Tahoe City turns 160: Tracing Tahoe City’s rich history

Tahoe City circa 1880. | North Lake Tahoe Historical Society

Tahoe City celebrates its 160th anniversary of its 1863 birth on Aug. 8. The establishment of this Euro-American settlement at the headwaters of the Truckee River opened the door to various industries including tourism at Lake Tahoe, but also initiated a seismic shift in the human and cultural geography of the Tahoe Basin.

Before the pioneers’ arrival, the Washo, an indigenous Native American tribe, considered Lake Tahoe their ancestral home and spiritual center. The word Washo is derived from the ancient name Washiw, later Wa She Shu, which means “the people.” For hundreds of generations, when weather and snow conditions moderated in the spring, young adults in the tribe would migrate from the high-desert valleys of today’s Western Nevada to Lake Tahoe to hunt, fish and harvest berries and medicinal plants.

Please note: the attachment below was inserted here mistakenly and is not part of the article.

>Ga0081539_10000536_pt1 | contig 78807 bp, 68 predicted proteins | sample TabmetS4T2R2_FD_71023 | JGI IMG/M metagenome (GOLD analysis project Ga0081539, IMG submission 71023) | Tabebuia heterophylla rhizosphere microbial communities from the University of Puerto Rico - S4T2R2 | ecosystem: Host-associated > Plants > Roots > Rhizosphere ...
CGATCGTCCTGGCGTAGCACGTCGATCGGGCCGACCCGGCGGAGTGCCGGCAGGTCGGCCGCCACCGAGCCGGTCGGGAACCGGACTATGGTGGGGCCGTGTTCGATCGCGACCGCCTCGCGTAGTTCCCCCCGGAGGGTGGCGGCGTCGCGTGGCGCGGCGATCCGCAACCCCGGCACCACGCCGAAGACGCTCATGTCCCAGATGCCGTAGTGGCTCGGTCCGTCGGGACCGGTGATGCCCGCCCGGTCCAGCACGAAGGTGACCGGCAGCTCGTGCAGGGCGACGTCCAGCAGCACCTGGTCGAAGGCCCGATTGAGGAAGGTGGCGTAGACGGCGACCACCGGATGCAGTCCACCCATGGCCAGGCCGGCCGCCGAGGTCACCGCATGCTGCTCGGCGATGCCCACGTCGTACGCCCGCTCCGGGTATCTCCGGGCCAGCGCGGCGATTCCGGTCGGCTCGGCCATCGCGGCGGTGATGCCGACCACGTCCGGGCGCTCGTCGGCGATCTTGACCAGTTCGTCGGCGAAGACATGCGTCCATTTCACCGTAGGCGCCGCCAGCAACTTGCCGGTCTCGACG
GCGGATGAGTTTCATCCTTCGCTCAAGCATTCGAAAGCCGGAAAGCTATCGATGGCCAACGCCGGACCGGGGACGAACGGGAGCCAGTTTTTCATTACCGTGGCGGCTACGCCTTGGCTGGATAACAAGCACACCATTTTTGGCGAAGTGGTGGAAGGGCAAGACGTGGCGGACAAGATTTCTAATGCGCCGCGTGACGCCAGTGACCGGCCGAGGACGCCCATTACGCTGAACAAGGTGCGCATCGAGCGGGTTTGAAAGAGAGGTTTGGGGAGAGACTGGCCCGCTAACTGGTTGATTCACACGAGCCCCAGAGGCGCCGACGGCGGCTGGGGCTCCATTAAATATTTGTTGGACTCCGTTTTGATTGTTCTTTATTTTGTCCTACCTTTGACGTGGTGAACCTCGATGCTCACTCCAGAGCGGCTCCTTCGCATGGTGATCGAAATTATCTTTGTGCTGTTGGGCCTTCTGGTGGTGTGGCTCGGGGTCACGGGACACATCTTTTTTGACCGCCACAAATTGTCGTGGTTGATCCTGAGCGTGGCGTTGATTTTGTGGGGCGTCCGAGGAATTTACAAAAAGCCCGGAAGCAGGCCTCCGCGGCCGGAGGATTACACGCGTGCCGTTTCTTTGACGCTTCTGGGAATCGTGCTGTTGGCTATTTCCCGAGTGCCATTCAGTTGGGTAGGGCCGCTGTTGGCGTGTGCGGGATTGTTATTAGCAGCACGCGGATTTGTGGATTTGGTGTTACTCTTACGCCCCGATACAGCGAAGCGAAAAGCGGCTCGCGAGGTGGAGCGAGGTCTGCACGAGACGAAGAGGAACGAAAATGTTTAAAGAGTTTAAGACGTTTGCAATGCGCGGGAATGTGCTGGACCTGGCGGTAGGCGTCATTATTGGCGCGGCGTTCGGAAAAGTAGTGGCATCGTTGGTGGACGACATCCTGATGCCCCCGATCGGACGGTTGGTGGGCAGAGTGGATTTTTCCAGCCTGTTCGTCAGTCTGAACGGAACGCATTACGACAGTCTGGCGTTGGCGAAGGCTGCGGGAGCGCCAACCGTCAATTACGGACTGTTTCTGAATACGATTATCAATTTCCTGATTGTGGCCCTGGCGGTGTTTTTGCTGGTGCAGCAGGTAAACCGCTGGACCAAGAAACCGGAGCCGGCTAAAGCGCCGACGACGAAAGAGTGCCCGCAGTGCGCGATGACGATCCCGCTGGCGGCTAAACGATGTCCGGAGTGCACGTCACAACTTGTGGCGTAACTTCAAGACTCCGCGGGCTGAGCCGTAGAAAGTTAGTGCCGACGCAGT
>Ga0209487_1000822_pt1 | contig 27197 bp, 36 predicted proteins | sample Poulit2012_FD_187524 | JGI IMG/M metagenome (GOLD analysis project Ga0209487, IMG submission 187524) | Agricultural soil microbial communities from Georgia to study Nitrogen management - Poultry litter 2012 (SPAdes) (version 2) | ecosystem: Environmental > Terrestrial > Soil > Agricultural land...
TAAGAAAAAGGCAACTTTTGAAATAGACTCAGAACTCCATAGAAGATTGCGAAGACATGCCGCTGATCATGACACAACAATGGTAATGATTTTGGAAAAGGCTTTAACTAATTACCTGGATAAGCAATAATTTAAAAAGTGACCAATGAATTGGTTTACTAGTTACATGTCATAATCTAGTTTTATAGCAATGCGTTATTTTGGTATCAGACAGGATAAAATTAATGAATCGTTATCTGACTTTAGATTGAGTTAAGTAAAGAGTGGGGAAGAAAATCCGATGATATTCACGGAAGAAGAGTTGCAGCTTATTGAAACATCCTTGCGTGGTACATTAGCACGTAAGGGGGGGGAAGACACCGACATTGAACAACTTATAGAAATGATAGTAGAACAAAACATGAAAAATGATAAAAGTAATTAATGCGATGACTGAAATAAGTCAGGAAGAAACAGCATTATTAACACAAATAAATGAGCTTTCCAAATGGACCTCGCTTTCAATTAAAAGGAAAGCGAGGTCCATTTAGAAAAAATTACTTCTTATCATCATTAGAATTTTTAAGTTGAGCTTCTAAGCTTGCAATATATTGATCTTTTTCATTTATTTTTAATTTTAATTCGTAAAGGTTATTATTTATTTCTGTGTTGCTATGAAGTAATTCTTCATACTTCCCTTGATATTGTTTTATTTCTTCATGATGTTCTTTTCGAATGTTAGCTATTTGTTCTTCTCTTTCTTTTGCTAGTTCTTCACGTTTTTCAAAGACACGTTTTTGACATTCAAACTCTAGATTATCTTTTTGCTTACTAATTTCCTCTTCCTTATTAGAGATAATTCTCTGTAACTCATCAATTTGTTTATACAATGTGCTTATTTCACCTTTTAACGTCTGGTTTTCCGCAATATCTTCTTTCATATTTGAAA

The town’s permanent year-round population grew incrementally, but Tahoe City hit the big time at the turn of the 20th Century when a Comstock-era timber baron named Duane Bliss got out of the logging business and into the tourist trade.

When the warm days of summer arrived, the remaining members headed for the sacred lake they called “da ow aga.” According to the Washo, Da.ow is the root word for lake, often pronounced with a ‘t’ sound. Da ow aga refers to Lake Tahoe specifically.

Arrival of Anglo-Americans
Topographical engineer John C. Frémont is credited with being the first Anglo-American to report seeing Lake Tahoe, based on a journal entry dated Feb. 14, 1844. Frémont had previously surveyed the Rocky Mountains, but this was his first mapping mission of the geographical region he later named the Great Basin.

Seven months later, the Stephens-Townsend-Murphy wagon train ascended the Truckee River to Donner Lake. A half-dozen rode ahead on horseback and followed the main branch of the river south to its source. These six pioneers were the first non-Indians to reach the current site of Tahoe City. They headed down the West Shore and probably followed the Rubicon and the middle and north forks of the American River to reach the Sacramento Valley.